The condemned may be clinging blindly to their false hope, but there is no suggestion that the New Zealand Rugby Union is about to backtrack on its decision to cull four teams from the national provincial championship at the end of this year.
And, much to the dismay of many, it will not necessarily be the bottom four teams in the Air NZ Cup who make the drop to a newly constituted 'First Division' that will come into being for 2010 onwards.
From next year the top league in New Zealand provincial rugby will be the 'Premier Division' comprising the 10 teams that most convincingly meet a complex set of criteria determined by the NZRU.
The unlucky four will be joined by two reluctant participants from Heartland rugby to form a six-team 'First Division' from which one spot will be reserved for automatic promotion to the big league each year. By definition, one team will also drop out of the 'Premier' competition each year to make way.
This has, apparently, been set in stone, even though unions favoured for the drop - namely Counties Manukau, Northland, Tasman and Manawatu - continue to labour in the belief that an eleventh-hour stay of execution may come their way.
There's even been a website set up that promotes this very course of events.
It has happened in the past – the recent past even - when the NZRU bailed out, under threats of legal action, on its decision to downsize the top grade in provincial rugby.
That won't be the case this year, warns NZRU chief executive Steve Tew, given that the 14 Air NZ Cup unions had all bought into the principles of the restructure of the provincial game.
Quite simply the time-frame that has been left for the provincial competition - 12 weeks at best - means nothing more than a 10-team league can be squeezed in. At least not with a full round-robin that has been declared mandatory.
Besides, other factors - most importantly finances - also cry out that downsizing is a must-do. Also there is a growing realisation that 10 teams is all this country needs for its top provincial competition. It is going to happen, warns Tew.
"The reality is the unions came to us at the beginning of the year and said this competition is in trouble, none of us are able to pay our bills and collectively we're going to lost $2.5-3 million this year across the 14 unions, on top of $3m last year and almost $4m the year before," said Tew in an interview with Radio Sport this week.
"Everyone agreed we would not get a unanimous view on what the competition should look like – but we did get a unanimous view on what the key factors for a successful competition were and which we should apply to the decision."
These included a desire to have professionals in it, so it couldn't start till at least the end of Super rugby; protection of the club rugby window; the need for a full round-robin, and semifinals format; that midweek rugby was avoided; and that it would all be done and dusted by the end of October.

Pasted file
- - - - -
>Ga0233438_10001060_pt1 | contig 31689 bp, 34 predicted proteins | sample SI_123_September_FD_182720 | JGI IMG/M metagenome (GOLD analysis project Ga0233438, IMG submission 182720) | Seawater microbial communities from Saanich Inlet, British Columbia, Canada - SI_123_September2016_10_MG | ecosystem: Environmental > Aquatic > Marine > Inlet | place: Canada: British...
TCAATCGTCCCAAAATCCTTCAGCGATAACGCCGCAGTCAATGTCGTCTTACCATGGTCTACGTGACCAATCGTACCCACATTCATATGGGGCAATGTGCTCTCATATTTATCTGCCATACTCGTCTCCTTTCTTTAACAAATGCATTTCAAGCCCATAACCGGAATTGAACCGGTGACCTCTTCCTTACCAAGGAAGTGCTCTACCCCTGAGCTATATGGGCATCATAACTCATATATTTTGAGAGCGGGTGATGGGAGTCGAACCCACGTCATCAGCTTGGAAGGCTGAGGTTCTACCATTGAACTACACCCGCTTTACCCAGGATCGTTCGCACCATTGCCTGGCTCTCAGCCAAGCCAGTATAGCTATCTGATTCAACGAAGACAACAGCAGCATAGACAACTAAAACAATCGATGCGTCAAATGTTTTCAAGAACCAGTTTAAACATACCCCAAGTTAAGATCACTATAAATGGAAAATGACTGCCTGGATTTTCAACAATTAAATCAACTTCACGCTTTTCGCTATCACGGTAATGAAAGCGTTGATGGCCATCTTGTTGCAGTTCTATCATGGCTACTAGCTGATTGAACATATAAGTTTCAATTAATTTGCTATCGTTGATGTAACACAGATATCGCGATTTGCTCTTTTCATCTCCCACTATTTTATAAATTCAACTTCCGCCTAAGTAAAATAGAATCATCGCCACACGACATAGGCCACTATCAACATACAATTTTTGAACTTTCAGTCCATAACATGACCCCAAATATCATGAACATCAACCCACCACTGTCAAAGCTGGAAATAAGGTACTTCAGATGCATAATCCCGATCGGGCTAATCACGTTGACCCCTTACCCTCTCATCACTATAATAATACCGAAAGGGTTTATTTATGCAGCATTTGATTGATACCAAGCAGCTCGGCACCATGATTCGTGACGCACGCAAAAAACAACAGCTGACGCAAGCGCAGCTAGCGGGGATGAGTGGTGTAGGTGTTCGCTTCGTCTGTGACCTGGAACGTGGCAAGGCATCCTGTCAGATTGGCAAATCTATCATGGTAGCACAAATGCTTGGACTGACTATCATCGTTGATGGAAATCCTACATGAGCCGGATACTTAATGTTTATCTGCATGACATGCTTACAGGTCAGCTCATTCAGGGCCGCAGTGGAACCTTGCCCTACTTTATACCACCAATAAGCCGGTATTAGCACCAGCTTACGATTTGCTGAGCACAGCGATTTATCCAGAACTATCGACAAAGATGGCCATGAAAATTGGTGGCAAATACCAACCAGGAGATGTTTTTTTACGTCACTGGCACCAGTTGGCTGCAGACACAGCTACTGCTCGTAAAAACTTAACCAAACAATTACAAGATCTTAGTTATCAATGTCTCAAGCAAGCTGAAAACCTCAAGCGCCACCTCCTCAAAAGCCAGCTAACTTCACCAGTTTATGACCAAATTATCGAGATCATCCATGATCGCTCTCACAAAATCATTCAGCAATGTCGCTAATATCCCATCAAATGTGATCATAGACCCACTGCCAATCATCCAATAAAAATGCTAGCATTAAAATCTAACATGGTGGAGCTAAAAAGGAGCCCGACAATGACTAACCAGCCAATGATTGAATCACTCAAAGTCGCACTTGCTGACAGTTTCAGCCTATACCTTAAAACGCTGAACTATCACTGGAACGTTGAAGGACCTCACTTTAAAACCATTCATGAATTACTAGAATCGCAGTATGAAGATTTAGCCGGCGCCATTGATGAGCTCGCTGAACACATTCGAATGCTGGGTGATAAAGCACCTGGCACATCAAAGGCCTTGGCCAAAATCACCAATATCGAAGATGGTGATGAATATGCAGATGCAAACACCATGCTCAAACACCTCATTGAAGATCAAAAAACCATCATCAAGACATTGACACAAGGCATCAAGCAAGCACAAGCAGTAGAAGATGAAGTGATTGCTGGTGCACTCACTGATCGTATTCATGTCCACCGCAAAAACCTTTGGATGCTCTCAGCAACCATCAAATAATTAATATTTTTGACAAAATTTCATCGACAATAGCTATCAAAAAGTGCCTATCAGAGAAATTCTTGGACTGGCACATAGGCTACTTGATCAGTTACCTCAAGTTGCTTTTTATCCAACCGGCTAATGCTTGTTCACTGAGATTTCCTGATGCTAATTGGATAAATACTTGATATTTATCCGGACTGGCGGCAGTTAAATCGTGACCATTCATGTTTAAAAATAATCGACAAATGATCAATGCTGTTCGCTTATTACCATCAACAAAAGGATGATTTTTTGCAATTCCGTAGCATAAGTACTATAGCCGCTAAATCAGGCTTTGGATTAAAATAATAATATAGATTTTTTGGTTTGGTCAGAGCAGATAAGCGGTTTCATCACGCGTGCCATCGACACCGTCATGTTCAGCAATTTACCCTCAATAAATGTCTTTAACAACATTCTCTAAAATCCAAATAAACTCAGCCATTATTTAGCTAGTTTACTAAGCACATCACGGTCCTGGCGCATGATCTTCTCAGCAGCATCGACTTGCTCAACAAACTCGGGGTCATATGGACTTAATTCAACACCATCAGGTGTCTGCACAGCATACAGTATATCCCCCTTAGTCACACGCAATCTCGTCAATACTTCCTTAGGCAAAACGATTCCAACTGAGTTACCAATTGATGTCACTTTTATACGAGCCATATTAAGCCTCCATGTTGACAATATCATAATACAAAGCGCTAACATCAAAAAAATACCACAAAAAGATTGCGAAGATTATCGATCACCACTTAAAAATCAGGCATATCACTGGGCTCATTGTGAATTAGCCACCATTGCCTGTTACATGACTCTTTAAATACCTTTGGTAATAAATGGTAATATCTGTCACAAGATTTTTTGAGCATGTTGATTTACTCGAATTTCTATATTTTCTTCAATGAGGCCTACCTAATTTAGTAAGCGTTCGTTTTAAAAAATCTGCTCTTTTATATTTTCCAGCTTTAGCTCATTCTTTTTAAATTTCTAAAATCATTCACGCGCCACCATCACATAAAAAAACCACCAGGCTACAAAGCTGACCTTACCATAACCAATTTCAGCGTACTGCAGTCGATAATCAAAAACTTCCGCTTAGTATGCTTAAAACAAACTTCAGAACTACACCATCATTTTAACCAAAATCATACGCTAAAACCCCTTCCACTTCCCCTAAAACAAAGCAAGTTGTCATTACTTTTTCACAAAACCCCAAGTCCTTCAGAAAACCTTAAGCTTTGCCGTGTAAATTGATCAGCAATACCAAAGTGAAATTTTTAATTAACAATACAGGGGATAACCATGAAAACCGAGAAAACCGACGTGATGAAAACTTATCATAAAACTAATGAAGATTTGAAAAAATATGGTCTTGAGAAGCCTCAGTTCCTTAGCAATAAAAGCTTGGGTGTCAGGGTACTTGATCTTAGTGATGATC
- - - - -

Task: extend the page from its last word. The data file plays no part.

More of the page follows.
"You apply these factors and you end up with a 12-week window maximum, 10 teams takes up 11 weeks, and that's where we're at," summed up Tew.
Tew said the fact that all unions agreed on the principles, if not the actual makeup of the new competition, was enough for a firm decision to be made.
"We could never get everyone to agree because clearly they're interested in their own patch and that's fine… We have a lot of empathy for the people who are going to get demoted out of this competition because it is working well on the field," Tew told Radio Sport.
But not off it.
Tew confirmed that seven of the 14 teams in this year's Air NZ Cup had forecast a deficit and that the competition simply did not stack up financially in its current format.
"What we have created is a secondary player market in New Zealand that is not sustainable," added Tew.
Auckland rugby boss Andy Dalton reaffirmed Tew's tough love stance when he spoke of his own union's financial struggles this year.
"This is a result of the model we've been working under the last few years," said Dalton. "Everybody acknowledges it's been a good competition in the Air NZ Cup on the field, but off-field it's a broken model.
"There needs to be some radical changes in rugby for straight out financial reasons. We've all agreed there needed to be change and we've determined through the consultation process that it be a 10-team competition."
Tew said there was indeed a lifeline for the four unions that miss the cut, and that came in the form of the automatic promotion that would be afforded the winners of the new 'First Division'.
"The most meaningful thing we can provide for that new division is promotion-relegation," he said. "If you want to be in the top competition all you've got to do is win the competition below and you're there."
Manawatu coach Dave Rennie said he couldn't understand why the Air NZ Cup was being downsized for 2010, particularly when it would need another revamp to be fitted in around the World Cup in 2011.
"We're all hoping that the NZRU will see the light and stick with this competition for another year," he said.
But Rennie admitted prospects of a rethink didn't look promising. Tew's words this week tended to write that up in neon.
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